In the context of industrial emissions, the issue that attracts public attention is greenhouse gases. According to many researchers, GHG emissions produce environmental impacts that may affect the entire planet. At the LOTOS Group, we attach great weight to the continuous enhancement of our systems designed to monitor and minimise greenhouse gas emissions.
The greenhouse effect occurs when excessive thermal radiation emitted by the Earth is trapped in the atmosphere by certain substances. Gases which cause the greenhouse effect (known as greenhouse gases or GHGs) include: carbon dioxide (CO2), methane (CH4), nitrous oxide (N2O), hydrofluorocarbons (HFCs), perfluorocarbons (PFCs), and sulphur hexafluoride (SF6). It is widely believed that excessive GHG emissions are one of the main factors contributing to global climate changes that we are witnessing today. However, it should be noted that water vapour (H2O(g)) is also a major contributor to the greenhouse effect, although its emissions have never been subject to any legal regulations.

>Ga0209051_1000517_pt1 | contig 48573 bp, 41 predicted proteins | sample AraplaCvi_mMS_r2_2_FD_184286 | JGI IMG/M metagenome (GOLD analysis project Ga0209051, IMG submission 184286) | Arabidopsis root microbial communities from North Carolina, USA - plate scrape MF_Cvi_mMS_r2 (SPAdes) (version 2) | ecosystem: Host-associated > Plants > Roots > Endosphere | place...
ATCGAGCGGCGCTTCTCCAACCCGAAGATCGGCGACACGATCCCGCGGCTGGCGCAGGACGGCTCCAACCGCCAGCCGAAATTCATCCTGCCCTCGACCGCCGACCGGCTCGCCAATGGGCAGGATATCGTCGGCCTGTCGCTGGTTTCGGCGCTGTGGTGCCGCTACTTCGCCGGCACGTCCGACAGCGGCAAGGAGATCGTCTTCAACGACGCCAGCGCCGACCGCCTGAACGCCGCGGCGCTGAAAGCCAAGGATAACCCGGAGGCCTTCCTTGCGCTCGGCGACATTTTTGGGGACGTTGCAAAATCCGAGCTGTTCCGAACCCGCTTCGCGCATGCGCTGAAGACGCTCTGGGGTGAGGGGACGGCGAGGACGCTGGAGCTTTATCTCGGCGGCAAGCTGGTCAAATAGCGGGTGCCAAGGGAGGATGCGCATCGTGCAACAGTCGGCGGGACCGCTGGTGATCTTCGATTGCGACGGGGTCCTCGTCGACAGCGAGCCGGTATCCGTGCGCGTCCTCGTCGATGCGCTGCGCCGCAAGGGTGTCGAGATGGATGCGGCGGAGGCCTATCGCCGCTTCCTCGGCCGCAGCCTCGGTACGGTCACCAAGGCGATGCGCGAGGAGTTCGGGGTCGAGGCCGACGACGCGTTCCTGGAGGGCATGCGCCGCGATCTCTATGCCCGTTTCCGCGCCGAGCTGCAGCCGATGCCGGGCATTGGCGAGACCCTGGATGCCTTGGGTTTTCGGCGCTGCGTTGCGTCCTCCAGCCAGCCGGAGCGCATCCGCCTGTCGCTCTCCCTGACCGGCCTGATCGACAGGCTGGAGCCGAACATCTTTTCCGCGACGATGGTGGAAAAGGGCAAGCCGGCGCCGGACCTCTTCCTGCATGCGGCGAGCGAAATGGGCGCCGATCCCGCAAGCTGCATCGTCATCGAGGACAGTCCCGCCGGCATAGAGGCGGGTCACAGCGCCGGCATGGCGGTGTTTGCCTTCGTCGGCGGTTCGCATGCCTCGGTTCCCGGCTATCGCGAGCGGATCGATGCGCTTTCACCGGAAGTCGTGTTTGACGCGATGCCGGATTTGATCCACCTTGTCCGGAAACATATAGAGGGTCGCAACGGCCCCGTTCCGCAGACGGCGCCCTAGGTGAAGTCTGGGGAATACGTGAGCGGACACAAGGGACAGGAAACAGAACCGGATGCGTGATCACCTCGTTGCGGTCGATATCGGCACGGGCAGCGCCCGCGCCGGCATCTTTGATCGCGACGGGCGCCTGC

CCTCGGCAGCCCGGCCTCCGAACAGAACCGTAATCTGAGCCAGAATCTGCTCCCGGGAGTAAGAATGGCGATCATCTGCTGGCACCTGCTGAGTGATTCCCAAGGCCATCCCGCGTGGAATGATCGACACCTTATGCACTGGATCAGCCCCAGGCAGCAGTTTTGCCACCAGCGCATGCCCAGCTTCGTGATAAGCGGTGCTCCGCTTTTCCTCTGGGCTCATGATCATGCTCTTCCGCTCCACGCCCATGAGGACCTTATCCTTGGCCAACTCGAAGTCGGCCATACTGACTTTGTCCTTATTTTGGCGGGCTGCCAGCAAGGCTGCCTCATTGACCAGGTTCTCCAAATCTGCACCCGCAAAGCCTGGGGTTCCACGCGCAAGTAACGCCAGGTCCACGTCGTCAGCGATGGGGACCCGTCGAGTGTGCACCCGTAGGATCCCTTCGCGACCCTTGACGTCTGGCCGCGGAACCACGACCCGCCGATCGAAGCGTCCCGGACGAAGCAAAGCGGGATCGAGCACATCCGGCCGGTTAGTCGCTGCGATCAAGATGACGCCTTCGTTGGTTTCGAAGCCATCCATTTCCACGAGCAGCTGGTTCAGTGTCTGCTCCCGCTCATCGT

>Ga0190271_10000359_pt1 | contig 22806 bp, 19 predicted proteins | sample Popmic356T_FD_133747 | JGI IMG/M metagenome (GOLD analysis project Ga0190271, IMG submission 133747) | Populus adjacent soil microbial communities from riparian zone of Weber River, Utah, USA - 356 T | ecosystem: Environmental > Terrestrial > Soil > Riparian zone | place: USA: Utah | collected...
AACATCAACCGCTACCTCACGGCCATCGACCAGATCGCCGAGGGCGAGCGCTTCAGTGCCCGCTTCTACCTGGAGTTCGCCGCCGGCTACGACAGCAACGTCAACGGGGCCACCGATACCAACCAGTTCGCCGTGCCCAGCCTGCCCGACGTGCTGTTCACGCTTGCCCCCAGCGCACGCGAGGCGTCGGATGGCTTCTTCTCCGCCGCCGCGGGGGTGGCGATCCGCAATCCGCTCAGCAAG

The first major document which set out the framework for intergovernmental cooperation in combating GHG emissions was the United Nations Framework Convention on Climate Change, signed in Rio de Janeiro at the 1992 Earth Summit. Initially, it did not impose any concrete obligations on the signatories. Therefore, to review and verify the provisions of the Convention, the annual Conferences of the Parties are held around the world. At the third Conference held in 1997 in Kyoto, an intergovernmental agreement was reached, later commonly referred to as the Kyoto Protocol. It was the first document to impose an obligation on developed countries to cut their GHG emissions by at least 5% on the 1990 levels by 2012. The Protocol came into effect in 2005, following its ratification by 141 countries, accounting in aggregate for more than 60% of global GHG emissions.